Deutsche Welle, Press Release

Ex-UN arms inspector: Get rid of Assad’s arsenal

Former UN arms inspector Rolf Ekéus tells DW why it’s unlikely that the expected UN report on the use of chemical weapons in Syria will include a smoking gun and why the world must act to eliminate Assad’s stockpiles.

DW: You were head of the UN Special Commission on Iraq (UNSCOM) with the mission to inspect and destroy Saddam Hussein’s weapons of mass destruction. Do you see parallels between your Iraq experience and the current situation in Syria?

Rolf Ekéus: There are clear parallels. In this case Syria has accepted to go along I guess with the Russian initiative that the weapons should be identified and eliminated in one way or the other. Either taken out of the country or destroyed in Syria.

It is not surprising because there are certain parallels between Iraq and Syria, even if the religious balance is different. But the majority of Sunni in Syria and the majority of Shia in Iraq are or were oppressed by dictators using a secular approach to balance the religions with the help of the Socialist Baath party system. So there are clear parallels in the structures. Syria is of course different because there we have a rebellion.

A core issue in the haggling over the UN resolution is the threat of military force in case Syria does not fulfill its obligations. Are you in favor or against including the phrase “by all means necessary” which is UN talk for military measures in the resolution?

As the former UN chief of disarming Iraq I can’t formally be that, because this operation of disarming Iraq was under the guidance of the Security Council, it was directly under the Security Council’s control. If Iraq refused entry to certain facilities the Security Council could threaten serious consequences in order to give the Council flexibility. They didn’t say we will kill you, but they said you will be subject to serious consequences if you block the inspectors. I think that is a formula which is rational.

But this case is different. Saddam didn’t ask to get rid of his chemical weapons. He was forced because of the cease-fire resolution which was implemented after Kuwait was liberated. In this case, Syrian authorities together with the Russians said ‘We would like to get rid of the weapons,’ so I don’t think one should threaten, but the phrase ‘serious consequences,’ I think the Security Council should accept this.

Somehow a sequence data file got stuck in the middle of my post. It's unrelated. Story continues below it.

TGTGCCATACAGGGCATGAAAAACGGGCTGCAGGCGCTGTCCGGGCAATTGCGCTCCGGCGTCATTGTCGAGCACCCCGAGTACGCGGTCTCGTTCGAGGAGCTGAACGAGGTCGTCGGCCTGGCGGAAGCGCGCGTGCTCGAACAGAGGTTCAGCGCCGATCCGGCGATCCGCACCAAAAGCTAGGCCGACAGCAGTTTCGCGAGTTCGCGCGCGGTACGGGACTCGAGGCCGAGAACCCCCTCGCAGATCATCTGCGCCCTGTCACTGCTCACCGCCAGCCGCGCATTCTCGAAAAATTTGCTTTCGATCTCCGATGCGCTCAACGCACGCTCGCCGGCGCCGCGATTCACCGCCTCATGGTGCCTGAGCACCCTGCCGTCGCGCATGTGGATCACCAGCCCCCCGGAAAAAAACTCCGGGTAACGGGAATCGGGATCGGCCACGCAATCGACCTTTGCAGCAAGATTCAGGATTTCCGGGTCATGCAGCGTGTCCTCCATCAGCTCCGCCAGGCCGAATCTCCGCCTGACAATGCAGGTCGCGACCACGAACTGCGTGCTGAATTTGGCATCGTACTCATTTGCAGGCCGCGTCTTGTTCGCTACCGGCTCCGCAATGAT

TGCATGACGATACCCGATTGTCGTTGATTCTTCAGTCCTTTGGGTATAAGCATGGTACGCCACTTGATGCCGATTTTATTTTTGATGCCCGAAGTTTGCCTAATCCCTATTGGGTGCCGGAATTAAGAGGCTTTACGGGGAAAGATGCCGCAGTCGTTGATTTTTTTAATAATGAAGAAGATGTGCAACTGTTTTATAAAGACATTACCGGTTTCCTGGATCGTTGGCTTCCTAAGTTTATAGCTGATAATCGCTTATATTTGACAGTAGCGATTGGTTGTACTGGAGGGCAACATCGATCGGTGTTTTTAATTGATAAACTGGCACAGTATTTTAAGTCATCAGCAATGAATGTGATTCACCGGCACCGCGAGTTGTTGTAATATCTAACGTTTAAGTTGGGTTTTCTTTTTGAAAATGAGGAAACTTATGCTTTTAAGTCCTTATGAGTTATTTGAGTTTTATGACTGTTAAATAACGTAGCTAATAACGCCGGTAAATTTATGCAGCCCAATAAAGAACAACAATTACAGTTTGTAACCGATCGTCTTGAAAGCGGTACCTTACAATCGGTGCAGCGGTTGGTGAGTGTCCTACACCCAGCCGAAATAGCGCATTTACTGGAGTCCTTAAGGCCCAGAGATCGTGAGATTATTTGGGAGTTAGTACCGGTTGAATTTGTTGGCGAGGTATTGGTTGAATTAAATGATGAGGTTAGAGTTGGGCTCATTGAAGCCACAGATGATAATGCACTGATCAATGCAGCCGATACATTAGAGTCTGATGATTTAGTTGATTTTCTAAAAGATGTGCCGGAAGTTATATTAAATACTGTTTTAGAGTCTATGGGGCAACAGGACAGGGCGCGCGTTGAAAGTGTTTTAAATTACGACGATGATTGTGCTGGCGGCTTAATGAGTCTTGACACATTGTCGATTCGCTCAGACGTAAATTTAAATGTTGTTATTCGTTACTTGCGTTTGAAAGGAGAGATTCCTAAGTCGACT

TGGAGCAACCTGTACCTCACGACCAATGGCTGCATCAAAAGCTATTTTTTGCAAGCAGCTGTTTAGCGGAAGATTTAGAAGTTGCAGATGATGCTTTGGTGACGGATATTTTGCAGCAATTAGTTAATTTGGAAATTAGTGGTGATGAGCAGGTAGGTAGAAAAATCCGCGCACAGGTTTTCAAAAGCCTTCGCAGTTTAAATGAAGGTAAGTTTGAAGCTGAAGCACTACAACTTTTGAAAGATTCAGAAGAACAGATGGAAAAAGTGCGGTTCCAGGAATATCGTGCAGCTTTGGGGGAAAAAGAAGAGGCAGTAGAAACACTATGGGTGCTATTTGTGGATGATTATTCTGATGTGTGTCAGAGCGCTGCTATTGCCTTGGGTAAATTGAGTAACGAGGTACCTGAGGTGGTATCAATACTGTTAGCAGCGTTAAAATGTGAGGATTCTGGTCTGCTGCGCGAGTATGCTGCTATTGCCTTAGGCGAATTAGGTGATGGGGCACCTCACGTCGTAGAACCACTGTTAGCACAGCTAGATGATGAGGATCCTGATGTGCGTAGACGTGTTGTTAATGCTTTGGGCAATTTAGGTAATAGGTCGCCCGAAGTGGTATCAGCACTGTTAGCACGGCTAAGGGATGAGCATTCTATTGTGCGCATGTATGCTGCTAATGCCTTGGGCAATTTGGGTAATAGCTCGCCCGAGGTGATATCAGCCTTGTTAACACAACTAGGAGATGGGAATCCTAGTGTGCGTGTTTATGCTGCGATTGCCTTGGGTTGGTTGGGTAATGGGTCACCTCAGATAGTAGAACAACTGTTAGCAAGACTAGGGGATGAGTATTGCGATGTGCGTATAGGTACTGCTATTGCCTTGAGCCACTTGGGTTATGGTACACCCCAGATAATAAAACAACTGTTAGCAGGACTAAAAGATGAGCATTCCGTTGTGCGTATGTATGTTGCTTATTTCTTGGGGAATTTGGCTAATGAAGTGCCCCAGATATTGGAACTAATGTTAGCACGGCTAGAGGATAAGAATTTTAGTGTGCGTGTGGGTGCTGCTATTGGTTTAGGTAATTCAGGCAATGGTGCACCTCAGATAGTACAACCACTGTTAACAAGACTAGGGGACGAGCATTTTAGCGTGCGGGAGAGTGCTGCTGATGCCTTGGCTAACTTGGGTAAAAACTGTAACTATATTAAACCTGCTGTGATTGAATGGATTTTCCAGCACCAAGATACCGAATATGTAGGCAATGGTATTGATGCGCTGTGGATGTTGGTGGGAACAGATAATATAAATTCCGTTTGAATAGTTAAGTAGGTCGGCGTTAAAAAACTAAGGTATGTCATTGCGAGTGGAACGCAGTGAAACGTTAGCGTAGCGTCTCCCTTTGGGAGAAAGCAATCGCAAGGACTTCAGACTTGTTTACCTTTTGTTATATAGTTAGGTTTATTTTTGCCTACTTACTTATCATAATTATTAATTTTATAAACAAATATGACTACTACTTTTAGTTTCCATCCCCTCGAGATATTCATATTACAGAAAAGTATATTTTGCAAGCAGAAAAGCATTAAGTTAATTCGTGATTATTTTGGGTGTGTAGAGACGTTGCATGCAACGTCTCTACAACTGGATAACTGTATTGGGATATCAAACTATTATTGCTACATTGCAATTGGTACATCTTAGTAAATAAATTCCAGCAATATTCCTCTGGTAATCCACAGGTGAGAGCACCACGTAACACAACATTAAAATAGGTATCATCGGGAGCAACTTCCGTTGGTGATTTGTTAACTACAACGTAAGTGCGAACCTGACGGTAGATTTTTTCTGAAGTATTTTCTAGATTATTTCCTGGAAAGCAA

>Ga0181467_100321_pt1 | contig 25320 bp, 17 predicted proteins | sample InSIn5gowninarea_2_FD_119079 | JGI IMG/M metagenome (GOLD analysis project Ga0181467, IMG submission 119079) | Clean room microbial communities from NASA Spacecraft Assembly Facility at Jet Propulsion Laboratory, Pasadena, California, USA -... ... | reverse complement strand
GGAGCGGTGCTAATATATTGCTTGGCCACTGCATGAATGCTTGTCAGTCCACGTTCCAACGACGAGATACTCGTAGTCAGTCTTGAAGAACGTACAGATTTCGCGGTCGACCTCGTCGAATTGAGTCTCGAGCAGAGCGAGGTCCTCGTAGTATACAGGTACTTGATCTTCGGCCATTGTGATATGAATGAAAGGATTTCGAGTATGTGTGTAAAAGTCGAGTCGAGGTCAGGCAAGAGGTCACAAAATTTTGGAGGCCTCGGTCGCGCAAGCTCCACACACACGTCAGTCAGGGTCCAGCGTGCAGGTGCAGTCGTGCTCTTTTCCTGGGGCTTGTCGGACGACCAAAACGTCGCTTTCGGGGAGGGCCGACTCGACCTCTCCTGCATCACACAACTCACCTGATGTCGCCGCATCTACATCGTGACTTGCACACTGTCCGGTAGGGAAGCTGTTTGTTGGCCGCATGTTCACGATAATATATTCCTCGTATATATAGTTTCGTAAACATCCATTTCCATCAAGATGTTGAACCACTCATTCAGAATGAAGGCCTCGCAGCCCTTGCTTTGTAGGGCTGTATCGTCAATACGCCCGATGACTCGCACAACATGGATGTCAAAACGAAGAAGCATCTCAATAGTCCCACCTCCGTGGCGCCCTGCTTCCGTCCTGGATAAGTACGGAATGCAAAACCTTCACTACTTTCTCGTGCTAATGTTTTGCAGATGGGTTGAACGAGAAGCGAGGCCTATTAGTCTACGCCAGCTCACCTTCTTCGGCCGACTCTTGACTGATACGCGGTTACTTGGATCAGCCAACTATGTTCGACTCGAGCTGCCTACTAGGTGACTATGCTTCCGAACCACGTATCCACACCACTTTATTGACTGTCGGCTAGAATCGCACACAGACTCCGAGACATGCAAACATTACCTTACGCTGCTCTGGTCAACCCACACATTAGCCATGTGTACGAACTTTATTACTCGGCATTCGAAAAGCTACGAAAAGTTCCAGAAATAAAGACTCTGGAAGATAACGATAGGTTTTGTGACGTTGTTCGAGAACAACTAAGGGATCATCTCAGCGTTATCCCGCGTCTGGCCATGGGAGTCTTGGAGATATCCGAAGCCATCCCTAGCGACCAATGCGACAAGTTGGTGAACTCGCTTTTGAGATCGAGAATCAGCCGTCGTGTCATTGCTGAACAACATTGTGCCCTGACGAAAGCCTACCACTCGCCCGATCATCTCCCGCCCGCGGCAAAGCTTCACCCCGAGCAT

It should adopt a resolution that is a binding resolution, Chapter 7, not presidential statements which the Russians have proposed. It should say: Syria’s chemical weapons should be eliminated, removed and destroyed. And if Syria suddenly starts to go back on its own proposal that would have serious consequences.

What is your best hope and worst fear for the Syrian conflict?

My best hope is a step-by-step approach with the idea to get rid of the chemical weapons. It would create a political sense of momentum to get the parties to negotiations in Geneva as soon as possible. It is good that [John] Kerry and [Sergey] Lavrov are meeting now and are taking steps in that direction. I think that is what every one in the region wishes, even Israel supports such a peaceful solution and that would obviously also be in the interest of the US and Europe.

My worst fear is what the American conservative strategist Edward Luttwak said: Let them continue to kill each other. If one side is winning it would be a tragedy for the other side. If Assad wins the Sunni would be suffering, if the Sunni win, the Alewites, Christians and Druze will suffer. It’s much better that they continue to kill each other, so that will be the balance until they are exhausted.

I think that is what is awaiting us. There are only two alternatives. One is the Geneva talks and the other the continuation of the awful and terrible suffering.

Rolf Ekéus was executive chairman of the United Nations Special Commission on Iraq (UNSCOM) from 1991 and 1997 where he was responsible for work to eliminate the Iraqi infrastructure for nuclear and other weapons of mass destruction. From 1997 to 2000 he served as Sweden’s ambassador to the United States. Ekéus is also chairman emeritus of the board of the Stockholm International Peace Research Institute (SIPRI)